GULF OF MEXICO Operators abandoning flex trend in favor of deepwater and shallow gas

James Dodson James K. Dodson Company Leonard Le Blanc Editor


James Dodson
James K. Dodson Company
Leonard Le Blanc

US Gulf setting new records in production;
1997 drilling plans will push rig supply harder

5701gulf2The Neptune Field spar deck is shown being set on the hull by McDermott's DB-50.

Oil and gas production in the US Gulf of Mexico is continuing to climb in the wake of new demand on output and better finding and development tools. Annual oil output for 1996 is projected to top the record 356 million bbl produced in 1986, and continue climbing in 1997. Natural gas production in 1996 was up 7% over 1995 production, and at 4.952 tcf, established a new record. Gas producers are expected to add another 7% on top of the 1996 gain by the year 1998. The 1986 oil production record was set following five years of high exploration rates and just before oil prices collapsed. Oil production is expected to hit 360 million bbl for all of 1996, and is projected to surge 8% higher in 1997 and 1998 as more deepwater fields are brought onstream. There are now 64 prospects in water depths over 1,000 ft (see following article), of which eight are in water depths exceeding 4,000 ft. Eighteen deepwater prospects have been developed and brought onstream and 21 have been marked for development over the next 2-5 years. In water depths greater than 1,500 ft, operators have found hydrocarbons in the range of 42-47% of all wells drilled, with a commercial success rate of about 22%. This rate is higher than on the continental shelf and flex trend (600-1,500 ft) and comparable to the rate that US Gulf of Mexico operators experienced 50 years ago when they first ventured offshore. During the coming year, producers are expected to drill 1,072 wells in the US Gulf of Mexico, a projection based upon current drilling activity, rig availability, and drilling permits granted during the final months of 1996. This drilling rate is 7% more than the 1,000 wells drilled in 1996. The activity gain comes despite the slowdown in drilling by Shell Oil and several other major operators.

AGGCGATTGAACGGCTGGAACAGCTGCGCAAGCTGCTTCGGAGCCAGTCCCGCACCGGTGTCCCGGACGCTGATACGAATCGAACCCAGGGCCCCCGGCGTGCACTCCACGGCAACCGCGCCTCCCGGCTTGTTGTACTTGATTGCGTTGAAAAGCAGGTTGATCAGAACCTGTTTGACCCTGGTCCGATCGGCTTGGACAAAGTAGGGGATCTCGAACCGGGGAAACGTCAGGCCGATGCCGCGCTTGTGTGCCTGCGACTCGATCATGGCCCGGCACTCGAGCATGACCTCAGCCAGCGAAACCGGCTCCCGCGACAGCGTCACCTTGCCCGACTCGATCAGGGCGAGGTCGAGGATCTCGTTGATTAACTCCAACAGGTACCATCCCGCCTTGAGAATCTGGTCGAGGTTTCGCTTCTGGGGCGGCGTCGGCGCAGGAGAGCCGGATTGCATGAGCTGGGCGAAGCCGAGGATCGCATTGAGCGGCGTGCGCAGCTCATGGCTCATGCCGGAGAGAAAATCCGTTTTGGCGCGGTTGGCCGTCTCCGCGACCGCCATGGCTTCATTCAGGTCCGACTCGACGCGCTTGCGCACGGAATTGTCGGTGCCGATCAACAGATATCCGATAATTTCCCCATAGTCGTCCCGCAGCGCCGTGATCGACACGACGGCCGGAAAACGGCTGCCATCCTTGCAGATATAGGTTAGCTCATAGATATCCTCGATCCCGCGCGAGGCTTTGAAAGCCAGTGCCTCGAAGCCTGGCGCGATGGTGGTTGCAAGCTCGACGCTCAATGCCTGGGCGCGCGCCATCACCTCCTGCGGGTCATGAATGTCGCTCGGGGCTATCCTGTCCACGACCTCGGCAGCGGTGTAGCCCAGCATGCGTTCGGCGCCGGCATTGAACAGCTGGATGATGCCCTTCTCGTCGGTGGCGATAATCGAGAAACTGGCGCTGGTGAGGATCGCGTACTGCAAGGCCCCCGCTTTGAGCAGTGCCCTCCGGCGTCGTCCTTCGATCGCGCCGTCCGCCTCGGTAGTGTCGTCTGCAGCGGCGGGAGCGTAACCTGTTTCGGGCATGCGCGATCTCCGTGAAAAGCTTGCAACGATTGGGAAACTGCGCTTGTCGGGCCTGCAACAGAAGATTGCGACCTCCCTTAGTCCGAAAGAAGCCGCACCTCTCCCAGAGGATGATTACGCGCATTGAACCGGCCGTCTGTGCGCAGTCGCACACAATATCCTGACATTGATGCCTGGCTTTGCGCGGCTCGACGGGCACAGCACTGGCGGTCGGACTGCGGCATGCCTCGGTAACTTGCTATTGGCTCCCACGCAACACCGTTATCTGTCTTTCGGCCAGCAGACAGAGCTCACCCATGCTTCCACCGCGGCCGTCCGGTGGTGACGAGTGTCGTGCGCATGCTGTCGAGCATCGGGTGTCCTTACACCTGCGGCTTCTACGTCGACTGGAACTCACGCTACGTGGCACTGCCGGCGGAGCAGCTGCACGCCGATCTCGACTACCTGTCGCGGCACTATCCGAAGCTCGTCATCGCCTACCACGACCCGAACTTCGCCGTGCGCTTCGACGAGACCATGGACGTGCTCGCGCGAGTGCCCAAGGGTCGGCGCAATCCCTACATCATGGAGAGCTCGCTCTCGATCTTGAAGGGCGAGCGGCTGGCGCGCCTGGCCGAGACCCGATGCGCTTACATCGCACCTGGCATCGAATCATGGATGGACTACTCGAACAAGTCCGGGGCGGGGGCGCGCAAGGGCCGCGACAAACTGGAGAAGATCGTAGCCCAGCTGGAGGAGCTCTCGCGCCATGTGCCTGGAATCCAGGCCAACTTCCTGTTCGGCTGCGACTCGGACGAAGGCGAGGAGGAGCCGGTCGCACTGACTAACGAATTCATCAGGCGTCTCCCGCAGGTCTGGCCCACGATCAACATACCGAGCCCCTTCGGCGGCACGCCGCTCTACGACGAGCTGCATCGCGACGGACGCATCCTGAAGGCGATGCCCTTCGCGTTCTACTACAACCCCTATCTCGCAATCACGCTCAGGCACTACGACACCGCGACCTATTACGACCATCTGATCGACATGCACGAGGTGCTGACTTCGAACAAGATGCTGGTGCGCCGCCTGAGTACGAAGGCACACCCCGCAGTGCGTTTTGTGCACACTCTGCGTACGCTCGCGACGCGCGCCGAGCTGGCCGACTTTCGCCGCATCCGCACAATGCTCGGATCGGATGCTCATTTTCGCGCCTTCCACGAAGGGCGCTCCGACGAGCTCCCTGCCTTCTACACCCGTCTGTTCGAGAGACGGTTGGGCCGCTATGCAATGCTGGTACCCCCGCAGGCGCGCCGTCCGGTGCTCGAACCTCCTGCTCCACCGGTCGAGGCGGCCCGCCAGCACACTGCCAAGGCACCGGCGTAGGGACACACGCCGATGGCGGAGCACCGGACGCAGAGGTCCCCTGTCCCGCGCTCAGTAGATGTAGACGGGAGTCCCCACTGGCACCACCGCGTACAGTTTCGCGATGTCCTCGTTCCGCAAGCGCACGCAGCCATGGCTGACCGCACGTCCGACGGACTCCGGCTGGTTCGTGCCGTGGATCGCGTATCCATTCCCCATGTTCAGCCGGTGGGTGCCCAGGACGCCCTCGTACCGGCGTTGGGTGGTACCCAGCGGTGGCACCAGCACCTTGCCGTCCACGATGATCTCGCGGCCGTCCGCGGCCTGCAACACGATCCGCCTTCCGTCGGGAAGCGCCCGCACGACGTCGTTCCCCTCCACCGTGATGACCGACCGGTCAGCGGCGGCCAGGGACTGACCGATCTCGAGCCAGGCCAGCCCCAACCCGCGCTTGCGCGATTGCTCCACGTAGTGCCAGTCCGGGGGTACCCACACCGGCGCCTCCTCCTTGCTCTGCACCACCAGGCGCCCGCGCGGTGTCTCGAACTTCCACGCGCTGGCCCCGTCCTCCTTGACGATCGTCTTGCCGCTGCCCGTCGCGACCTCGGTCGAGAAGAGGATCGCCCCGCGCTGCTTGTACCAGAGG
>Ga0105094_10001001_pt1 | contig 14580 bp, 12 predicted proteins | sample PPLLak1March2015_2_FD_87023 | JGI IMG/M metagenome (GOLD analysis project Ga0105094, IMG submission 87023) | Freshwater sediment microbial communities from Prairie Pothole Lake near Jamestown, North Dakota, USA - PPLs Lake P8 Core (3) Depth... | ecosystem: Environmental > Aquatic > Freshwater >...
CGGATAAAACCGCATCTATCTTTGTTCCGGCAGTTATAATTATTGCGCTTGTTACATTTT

Rig dilemma

Even if more large fields are discovered in the deepwater Gulf of Mexico and technology continues to lower the cost of recovery, exploration and development are becoming entangled in a simple numbers game. There are 3,674 leased tracts undrilled in the US Gulf of Mexico, of which 1,802 are in water depths of more than 1,500 ft. Despite the new and upgraded mobile drilling units coming on the market, several contractors are estimating the US Gulf will be short at least 3-8 drilling units. Will operators elect to push up drilling day rates by as much as 20-40% over current rates to encourage newbuilding, or will drilling contractors reinvest new earnings in new construction without the necessary term contracts? More than likely, both will give way some, but don't expect these efforts to satisfy deepwater mobile rig demand. The lessons of the 1980s have left an impression forever. Presently, day rates are continuing to rise slowly, even as contract lengths stretch out. That slow creep could change somewhat later this year if producers are not happy with the prospect of surrendering large numbers of longer-term leases in deepwater undrilled. There are 234 undrilled leases scheduled to expire in 1997, and 3,406 undrilled leases will expire in the 1998-2006 period. Flex-trend action off The Flex trend, an area of the US Gulf of Mexico just beyond the continental shelf where depths build quickly to the 1,500 ft contour, have held much of the exploration and development interest for the past 15 years.